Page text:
Government datasets look at an industry or market on an aggregate level. The downside of this approach is that you often can’t control who is included or excluded from the aggregate, and so your estimates can be incorrect.
That is where company directories and databases come in. They allow us to look at a market in more detail, and potentially refine estimates of market size/structure.
They also allow us to gather more information on customers or competitors. Specifically, we can:
- Identify key decision-makers and officers that may be worth contacting
- Research basic facts about a company, such as location, structure, subsidiaries and size
- Research more about a company’s business activities, including their spend; their products and services; their strengths, weaknesses, opportunities and threats (SWOT); their media presence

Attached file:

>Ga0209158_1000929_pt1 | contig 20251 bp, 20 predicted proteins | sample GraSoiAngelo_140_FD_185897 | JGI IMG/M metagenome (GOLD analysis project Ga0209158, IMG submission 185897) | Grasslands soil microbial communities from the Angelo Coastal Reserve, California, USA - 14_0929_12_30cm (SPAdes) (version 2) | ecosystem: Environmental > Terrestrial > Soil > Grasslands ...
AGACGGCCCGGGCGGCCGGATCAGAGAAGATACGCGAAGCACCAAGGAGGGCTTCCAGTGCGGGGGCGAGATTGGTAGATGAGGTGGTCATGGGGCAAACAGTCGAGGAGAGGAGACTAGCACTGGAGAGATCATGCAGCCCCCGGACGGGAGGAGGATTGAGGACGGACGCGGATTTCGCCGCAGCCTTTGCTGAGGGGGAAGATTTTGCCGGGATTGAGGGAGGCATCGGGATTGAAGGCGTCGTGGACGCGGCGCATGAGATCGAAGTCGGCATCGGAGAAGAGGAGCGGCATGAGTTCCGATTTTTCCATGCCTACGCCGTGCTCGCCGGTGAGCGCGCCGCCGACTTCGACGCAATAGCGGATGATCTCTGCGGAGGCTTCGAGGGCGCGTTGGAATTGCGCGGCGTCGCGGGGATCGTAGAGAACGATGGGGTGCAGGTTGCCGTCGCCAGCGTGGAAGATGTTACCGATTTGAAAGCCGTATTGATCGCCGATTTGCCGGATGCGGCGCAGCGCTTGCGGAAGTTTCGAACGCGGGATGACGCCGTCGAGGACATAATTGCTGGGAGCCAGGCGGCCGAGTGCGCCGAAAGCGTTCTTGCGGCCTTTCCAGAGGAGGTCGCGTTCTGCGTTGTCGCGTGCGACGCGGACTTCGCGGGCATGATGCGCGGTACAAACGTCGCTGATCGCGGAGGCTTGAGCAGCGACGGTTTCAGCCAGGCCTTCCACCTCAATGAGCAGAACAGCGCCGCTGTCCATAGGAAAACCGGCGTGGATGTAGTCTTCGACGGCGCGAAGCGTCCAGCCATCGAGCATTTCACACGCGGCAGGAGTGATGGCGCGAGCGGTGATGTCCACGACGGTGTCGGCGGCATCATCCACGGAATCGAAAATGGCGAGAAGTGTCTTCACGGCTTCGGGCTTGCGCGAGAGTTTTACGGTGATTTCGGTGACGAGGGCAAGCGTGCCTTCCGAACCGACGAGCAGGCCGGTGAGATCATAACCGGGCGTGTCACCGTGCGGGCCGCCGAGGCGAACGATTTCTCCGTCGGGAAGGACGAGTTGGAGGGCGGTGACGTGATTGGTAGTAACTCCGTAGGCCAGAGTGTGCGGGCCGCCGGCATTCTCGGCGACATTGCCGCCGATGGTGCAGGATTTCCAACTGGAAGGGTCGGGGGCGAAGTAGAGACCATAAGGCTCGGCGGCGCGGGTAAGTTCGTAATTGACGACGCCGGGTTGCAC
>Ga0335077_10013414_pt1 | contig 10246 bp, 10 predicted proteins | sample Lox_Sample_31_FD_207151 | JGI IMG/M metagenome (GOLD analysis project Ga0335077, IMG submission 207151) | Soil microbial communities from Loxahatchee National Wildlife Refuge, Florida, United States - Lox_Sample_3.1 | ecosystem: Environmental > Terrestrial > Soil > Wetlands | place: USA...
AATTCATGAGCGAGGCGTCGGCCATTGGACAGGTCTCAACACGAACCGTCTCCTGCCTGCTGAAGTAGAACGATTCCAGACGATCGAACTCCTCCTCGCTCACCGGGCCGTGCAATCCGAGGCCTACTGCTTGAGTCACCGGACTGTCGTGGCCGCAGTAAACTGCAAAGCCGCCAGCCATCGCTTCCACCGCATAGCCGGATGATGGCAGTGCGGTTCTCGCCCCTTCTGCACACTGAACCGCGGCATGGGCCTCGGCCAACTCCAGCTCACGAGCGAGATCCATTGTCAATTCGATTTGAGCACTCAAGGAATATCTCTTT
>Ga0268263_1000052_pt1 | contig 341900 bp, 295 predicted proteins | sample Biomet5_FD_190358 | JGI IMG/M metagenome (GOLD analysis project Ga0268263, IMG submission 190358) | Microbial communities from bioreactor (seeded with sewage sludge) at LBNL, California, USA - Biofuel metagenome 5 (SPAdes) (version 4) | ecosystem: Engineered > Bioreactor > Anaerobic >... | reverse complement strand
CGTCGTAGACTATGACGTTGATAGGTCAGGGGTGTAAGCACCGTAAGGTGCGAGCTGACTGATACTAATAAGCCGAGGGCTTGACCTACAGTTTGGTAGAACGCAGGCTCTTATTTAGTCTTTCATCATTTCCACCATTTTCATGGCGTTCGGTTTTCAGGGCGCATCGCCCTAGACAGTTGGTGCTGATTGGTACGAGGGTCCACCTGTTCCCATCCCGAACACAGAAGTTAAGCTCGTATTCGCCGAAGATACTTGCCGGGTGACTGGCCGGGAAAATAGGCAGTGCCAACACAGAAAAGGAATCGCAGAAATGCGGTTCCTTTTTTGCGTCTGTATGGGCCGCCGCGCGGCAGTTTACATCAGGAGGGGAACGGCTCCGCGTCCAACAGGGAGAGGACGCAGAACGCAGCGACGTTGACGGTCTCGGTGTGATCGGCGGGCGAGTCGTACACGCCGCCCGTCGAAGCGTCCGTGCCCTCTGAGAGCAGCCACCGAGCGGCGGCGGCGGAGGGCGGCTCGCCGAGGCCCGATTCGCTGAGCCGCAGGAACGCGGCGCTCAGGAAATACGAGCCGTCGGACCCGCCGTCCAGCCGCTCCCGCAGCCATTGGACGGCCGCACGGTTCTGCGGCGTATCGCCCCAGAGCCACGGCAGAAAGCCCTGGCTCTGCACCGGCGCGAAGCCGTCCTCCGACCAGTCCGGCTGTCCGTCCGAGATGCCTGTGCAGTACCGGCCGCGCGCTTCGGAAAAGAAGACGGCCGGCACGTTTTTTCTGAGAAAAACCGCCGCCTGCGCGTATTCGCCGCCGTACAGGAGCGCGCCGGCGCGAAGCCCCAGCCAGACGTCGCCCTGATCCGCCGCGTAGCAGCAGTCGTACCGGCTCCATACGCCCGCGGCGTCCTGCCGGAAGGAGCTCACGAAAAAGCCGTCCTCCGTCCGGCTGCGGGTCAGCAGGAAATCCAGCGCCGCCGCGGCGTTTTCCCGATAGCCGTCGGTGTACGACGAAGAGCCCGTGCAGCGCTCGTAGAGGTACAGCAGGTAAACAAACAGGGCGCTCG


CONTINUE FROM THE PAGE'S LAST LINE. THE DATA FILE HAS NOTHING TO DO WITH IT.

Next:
- Build a deeper understanding of the competitive landscape, including key competitors; financial performance of the industry and specific providers
There are several different types of provider of this sort of information:
- Pure directories – these companies allow you to identify key individuals within a company, and provide a few pieces of essential company information. Providers include: Hoovers, Zoominfo, Kompass, Yellow Pages, Bloomberg. LinkedIn is essentially a pure directory, though it has some additional functionality
- Specialist directories – these companies typically specialize in a specific vertical or company type (e.g., manufacturing, start-ups) and provide not just contact information but also more detailed information on the company’s activities and the competitive landscape. Examples include: Crunchbase and AngelList (for companies with VC/PE funding), ThomasNet (for manufacturing)